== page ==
Queer Users and the Digital State: A Prehistory of Algorithmic Bias
Founders’ Fellowship, 2018–19
Marie Hicks is a historian of technology, gender, and modern Europe, specializing in the history of computing. Their book, Programmed Inequality (MIT Press, 2017) investigates how Britain lost its early lead in computing by discarding the majority of their computer workers and experts–simply because they were women. Their current project looks at transgender Britons’ interactions with the computerized systems of the British welfare state in the 20th century, and how these computerized systems determined whose bodies and identities were allowed to exist. Hicks’s work studies how collective understandings of social progress are defined by competing discourses of national prestige, labor, and productivity, and how technologies often hide regressive values while espousing “revolutionary” or “disruptive” goals. Hicks runs the Digital History Lab at Illinois Tech, is a member of the Executive Committee of the Society for the History of Technology, and an Associate Editor of the IEEE Annals of the History of Computing. See more at marhicks.com.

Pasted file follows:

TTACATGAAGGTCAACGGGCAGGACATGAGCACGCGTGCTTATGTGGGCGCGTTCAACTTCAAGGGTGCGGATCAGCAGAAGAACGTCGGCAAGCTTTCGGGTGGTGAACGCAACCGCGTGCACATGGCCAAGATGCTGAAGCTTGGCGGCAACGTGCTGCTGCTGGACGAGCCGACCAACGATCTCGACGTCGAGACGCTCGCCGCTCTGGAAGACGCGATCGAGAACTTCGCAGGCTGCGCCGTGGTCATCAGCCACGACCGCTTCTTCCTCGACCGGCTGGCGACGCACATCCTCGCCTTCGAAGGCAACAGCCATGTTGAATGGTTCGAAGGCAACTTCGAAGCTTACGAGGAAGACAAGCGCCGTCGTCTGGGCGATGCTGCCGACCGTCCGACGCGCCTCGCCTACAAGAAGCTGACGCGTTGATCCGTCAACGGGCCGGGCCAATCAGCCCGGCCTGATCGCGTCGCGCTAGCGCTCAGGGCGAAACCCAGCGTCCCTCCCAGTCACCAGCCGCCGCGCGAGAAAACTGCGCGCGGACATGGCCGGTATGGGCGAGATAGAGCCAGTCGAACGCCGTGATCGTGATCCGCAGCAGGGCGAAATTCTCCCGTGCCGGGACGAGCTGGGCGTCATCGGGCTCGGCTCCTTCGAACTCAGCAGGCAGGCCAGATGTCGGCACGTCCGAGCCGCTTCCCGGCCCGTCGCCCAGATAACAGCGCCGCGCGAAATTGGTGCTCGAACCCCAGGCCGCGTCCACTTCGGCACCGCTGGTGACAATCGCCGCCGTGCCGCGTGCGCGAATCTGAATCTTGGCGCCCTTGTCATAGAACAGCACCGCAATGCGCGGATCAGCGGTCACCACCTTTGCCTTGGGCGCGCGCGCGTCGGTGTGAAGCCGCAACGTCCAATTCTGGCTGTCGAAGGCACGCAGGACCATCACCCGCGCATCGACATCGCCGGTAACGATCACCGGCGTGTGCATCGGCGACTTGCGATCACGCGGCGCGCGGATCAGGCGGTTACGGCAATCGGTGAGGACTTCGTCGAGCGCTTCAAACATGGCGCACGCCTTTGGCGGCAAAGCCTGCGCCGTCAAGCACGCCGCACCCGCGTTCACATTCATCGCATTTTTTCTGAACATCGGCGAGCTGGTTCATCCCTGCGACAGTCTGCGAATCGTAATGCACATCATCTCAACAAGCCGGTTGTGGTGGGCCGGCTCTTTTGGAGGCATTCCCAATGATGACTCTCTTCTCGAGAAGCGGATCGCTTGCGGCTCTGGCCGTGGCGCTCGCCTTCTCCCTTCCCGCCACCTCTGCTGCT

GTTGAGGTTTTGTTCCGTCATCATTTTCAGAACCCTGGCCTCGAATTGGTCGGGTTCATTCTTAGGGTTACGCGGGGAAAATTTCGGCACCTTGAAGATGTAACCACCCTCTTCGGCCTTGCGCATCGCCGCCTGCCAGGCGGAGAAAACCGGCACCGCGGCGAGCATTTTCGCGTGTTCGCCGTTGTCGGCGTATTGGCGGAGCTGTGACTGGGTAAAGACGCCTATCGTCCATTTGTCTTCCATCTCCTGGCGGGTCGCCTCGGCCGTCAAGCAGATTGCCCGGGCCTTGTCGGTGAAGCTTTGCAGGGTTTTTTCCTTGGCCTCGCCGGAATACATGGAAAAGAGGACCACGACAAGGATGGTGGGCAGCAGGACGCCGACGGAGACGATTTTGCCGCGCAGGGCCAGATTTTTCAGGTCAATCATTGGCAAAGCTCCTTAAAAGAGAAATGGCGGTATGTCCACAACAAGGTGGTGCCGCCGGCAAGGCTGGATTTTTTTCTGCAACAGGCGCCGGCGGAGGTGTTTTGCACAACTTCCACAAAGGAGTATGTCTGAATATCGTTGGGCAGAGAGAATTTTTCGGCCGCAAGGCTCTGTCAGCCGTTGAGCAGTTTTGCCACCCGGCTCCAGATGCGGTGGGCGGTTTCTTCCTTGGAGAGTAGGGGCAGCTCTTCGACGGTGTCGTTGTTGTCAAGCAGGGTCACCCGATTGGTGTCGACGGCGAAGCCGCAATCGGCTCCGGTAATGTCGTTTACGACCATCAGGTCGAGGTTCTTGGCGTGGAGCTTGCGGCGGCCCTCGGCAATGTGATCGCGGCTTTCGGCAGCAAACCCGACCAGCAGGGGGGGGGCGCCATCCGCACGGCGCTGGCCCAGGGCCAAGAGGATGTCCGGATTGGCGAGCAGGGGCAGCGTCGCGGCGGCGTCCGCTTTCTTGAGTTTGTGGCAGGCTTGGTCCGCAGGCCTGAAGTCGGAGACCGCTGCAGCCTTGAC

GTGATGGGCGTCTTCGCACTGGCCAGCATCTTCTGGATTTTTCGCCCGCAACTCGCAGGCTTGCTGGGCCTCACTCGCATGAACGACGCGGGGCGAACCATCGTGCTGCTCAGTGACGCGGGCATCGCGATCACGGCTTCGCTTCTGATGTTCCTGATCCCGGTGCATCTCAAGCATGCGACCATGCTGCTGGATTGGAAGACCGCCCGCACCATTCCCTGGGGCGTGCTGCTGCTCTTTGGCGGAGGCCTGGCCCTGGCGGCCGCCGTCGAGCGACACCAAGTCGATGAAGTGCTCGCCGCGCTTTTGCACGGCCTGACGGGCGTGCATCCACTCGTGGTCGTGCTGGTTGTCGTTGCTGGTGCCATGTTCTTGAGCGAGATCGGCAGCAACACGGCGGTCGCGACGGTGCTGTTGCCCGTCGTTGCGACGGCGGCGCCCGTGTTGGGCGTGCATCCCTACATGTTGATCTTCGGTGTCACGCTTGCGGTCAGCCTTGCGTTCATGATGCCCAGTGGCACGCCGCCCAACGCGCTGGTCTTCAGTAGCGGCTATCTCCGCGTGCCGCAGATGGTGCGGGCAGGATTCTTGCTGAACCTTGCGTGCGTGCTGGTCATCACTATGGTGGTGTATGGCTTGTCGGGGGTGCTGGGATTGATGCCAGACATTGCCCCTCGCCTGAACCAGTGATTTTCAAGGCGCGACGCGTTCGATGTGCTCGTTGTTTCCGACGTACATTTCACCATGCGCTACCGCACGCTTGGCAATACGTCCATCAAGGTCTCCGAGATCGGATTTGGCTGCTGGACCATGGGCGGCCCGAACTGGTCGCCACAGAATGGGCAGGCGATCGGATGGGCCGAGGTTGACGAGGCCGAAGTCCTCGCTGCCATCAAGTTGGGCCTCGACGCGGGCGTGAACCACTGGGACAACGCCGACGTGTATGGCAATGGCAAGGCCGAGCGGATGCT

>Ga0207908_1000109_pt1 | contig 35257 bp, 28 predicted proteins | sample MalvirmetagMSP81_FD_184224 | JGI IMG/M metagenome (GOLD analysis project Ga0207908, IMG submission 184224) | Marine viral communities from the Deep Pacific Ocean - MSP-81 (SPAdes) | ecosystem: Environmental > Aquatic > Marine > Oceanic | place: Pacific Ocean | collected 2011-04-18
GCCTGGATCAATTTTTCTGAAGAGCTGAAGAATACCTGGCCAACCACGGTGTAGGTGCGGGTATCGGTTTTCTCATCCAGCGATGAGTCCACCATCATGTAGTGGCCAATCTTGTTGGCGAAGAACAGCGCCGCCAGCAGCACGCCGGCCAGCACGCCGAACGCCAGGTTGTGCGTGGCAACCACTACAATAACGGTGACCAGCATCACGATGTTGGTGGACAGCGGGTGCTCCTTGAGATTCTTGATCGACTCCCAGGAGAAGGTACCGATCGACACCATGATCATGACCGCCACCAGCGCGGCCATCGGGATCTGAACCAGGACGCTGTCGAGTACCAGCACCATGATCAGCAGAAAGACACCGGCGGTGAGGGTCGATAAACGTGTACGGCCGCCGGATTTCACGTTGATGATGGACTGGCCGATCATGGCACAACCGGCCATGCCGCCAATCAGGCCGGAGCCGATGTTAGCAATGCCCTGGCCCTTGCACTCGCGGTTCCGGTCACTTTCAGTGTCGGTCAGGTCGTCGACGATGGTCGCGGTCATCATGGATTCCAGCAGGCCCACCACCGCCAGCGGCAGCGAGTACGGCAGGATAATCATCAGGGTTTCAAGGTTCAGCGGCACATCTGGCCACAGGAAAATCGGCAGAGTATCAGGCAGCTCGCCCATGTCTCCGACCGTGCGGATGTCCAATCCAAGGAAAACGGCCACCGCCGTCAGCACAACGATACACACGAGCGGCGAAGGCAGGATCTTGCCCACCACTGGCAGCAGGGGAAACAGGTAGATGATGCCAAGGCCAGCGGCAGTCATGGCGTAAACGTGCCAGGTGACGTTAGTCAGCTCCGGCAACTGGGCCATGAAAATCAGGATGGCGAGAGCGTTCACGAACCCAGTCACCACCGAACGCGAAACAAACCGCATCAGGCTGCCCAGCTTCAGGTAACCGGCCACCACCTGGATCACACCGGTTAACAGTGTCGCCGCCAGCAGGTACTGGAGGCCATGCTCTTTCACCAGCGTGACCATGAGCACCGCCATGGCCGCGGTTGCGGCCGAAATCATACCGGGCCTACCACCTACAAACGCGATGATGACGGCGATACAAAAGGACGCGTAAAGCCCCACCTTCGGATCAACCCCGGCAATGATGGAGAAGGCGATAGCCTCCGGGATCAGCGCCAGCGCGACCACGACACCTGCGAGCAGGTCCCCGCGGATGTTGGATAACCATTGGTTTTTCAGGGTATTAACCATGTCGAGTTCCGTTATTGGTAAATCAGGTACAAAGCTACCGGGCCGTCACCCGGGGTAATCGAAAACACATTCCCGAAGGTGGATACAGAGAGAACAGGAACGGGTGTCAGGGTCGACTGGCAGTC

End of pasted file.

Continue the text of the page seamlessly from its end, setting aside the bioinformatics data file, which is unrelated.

- Hicks, Marie. Programmed Inequality: How Britain Discarded Women Technologists and Lost Its Edge in Computing. Cambridge, MA: The MIT Press, 2017.
- Hicks, Marie. “Computer Love: Replicating Social Order Through Early Computer Dating Systems,” Ada: A Journal of Gender, New Media, & Technology 10 (2016).
- Hicks, Marie. “Using Digital Tools for Classroom Activism: Exploring Gender, Infrastructure, and Technological Discipline through a Public Bathroom Project.” Syllabus 4, no. 2 (2015).
- Hicks, Marie. “De-Brogramming the History of Computing.” IEEE Annals of the History of Computing 35, no. 1 (2013): 88.
- Hicks, Marie. “Only the Clothes Changed: Women Operators in British Computing and Advertising, 1950–1970.” IEEE Annals of the History of Computing 32, no. 4 (2010): 5–17.